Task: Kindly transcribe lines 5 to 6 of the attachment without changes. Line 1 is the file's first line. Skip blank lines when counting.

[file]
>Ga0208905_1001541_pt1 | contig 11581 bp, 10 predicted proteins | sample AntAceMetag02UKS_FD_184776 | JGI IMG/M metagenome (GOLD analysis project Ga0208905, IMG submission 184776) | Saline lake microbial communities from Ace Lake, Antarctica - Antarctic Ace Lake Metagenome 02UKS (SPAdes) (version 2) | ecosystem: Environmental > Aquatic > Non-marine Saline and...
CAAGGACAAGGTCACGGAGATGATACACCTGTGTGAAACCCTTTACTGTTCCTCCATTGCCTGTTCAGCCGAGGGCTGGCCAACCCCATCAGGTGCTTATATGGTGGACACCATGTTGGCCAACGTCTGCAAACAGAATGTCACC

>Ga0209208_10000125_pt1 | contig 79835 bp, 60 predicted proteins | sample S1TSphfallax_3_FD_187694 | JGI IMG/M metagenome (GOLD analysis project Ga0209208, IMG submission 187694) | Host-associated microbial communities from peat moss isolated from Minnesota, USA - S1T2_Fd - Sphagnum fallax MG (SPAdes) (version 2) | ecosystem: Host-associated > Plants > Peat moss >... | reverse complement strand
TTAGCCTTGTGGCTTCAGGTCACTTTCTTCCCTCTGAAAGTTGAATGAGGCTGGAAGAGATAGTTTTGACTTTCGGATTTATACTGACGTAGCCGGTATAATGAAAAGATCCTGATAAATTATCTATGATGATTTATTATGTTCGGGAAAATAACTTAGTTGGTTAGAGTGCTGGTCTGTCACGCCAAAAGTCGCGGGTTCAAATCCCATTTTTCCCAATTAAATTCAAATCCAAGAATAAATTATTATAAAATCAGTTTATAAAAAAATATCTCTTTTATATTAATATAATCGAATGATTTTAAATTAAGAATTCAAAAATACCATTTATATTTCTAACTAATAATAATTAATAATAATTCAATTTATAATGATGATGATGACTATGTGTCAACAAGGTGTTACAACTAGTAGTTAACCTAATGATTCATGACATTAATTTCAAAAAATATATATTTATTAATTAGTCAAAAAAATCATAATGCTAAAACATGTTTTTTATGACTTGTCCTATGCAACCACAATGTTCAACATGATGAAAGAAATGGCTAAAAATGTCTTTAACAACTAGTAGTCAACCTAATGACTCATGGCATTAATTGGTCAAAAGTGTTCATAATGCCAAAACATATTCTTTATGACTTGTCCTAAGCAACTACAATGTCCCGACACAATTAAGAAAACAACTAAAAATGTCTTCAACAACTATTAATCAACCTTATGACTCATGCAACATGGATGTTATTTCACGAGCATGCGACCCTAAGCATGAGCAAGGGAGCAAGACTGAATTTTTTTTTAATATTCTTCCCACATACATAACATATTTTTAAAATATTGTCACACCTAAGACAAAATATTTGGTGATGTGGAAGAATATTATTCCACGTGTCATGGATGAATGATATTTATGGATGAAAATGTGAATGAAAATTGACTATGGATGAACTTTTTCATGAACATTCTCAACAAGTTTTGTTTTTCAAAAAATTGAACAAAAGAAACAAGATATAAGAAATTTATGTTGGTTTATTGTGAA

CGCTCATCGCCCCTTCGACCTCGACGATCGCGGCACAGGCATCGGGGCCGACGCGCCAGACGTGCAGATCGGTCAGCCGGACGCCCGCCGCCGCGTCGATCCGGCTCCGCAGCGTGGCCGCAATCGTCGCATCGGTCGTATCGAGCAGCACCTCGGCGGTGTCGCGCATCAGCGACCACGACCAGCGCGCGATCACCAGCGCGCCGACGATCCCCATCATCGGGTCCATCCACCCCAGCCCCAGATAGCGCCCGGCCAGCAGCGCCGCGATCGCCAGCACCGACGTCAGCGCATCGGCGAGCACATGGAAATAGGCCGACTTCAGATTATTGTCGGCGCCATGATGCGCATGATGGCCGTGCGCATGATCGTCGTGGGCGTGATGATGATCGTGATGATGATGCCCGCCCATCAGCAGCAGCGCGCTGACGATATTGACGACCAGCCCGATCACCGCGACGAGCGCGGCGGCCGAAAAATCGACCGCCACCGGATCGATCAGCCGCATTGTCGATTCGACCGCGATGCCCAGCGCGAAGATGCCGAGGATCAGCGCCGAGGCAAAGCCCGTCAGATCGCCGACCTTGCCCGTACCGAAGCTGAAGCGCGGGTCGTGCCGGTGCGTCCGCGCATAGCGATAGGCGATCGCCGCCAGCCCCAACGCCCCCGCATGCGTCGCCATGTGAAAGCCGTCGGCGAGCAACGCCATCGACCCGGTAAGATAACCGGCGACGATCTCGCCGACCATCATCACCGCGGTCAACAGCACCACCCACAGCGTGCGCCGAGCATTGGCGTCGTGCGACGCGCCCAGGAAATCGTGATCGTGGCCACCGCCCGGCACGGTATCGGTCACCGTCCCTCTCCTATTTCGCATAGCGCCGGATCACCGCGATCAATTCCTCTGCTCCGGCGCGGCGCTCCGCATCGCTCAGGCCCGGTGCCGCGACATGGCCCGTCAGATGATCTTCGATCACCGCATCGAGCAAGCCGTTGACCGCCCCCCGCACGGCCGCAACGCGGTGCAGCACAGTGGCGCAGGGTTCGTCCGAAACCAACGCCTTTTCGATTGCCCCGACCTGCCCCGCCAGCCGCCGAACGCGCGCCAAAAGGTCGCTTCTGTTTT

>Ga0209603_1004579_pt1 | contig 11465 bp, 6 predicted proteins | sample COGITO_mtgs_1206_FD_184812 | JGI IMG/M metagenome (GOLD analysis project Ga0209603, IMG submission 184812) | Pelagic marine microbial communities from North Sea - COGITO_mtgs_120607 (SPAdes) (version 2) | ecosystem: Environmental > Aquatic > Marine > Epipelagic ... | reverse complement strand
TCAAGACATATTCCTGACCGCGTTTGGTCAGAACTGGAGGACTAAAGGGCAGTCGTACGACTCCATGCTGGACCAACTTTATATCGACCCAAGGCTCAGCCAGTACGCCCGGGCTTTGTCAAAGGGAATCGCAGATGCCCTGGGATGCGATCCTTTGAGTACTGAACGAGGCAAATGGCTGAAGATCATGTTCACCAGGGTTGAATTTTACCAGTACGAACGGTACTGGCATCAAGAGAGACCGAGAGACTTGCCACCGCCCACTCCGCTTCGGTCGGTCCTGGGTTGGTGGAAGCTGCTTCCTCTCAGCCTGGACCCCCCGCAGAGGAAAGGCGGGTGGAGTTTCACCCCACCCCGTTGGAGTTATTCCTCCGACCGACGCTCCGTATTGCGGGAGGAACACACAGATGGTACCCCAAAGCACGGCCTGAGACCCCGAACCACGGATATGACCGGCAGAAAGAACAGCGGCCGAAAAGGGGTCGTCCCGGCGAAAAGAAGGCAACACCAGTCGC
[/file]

CGCTCATCGCCCCTTCGACCTCGACGATCGCGGCACAGGCATCGGGGCCGACGCGCCAGACGTGCAGATCGGTCAGCCGGACGCCCGCCGCCGCGTCGATCCGGCTCCGCAGCGTGGCCGCAATCGTCGCATCGGTCGTATCGAGCAGCACCTCGGCGGTGTCGCGCATCAGCGACCACGACCAGCGCGCGATCACCAGCGCGCCGACGATCCCCATCATCGGGTCCATCCACCCCAGCCCCAGATAGCGCCCGGCCAGCAGCGCCGCGATCGCCAGCACCGACGTCAGCGCATCGGCGAGCACATGGAAATAGGCCGACTTCAGATTATTGTCGGCGCCATGATGCGCATGATGGCCGTGCGCATGATCGTCGTGGGCGTGATGATGATCGTGATGATGATGCCCGCCCATCAGCAGCAGCGCGCTGACGATATTGACGACCAGCCCGATCACCGCGACGAGCGCGGCGGCCGAAAAATCGACCGCCACCGGATCGATCAGCCGCATTGTCGATTCGACCGCGATGCCCAGCGCGAAGATGCCGAGGATCAGCGCCGAGGCAAAGCCCGTCAGATCGCCGACCTTGCCCGTACCGAAGCTGAAGCGCGGGTCGTGCCGGTGCGTCCGCGCATAGCGATAGGCGATCGCCGCCAGCCCCAACGCCCCCGCATGCGTCGCCATGTGAAAGCCGTCGGCGAGCAACGCCATCGACCCGGTAAGATAACCGGCGACGATCTCGCCGACCATCATCACCGCGGTCAACAGCACCACCCACAGCGTGCGCCGAGCATTGGCGTCGTGCGACGCGCCCAGGAAATCGTGATCGTGGCCACCGCCCGGCACGGTATCGGTCACCGTCCCTCTCCTATTTCGCATAGCGCCGGATCACCGCGATCAATTCCTCTGCTCCGGCGCGGCGCTCCGCATCGCTCAGGCCCGGTGCCGCGACATGGCCCGTCAGATGATCTTCGATCACCGCATCGAGCAAGCCGTTGACCGCCCCCCGCACGGCCGCAACGCGGTGCAGCACAGTGGCGCAGGGTTCGTCCGAAACCAACGCCTTTTCGATTGCCCCGACCTGCCCCGCCAGCCGCCGAACGCGCGCCAAAAGGTCGCTTCTGTTTT

>Ga0209603_1004579_pt1 | contig 11465 bp, 6 predicted proteins | sample COGITO_mtgs_1206_FD_184812 | JGI IMG/M metagenome (GOLD analysis project Ga0209603, IMG submission 184812) | Pelagic marine microbial communities from North Sea - COGITO_mtgs_120607 (SPAdes) (version 2) | ecosystem: Environmental > Aquatic > Marine > Epipelagic ... | reverse complement strand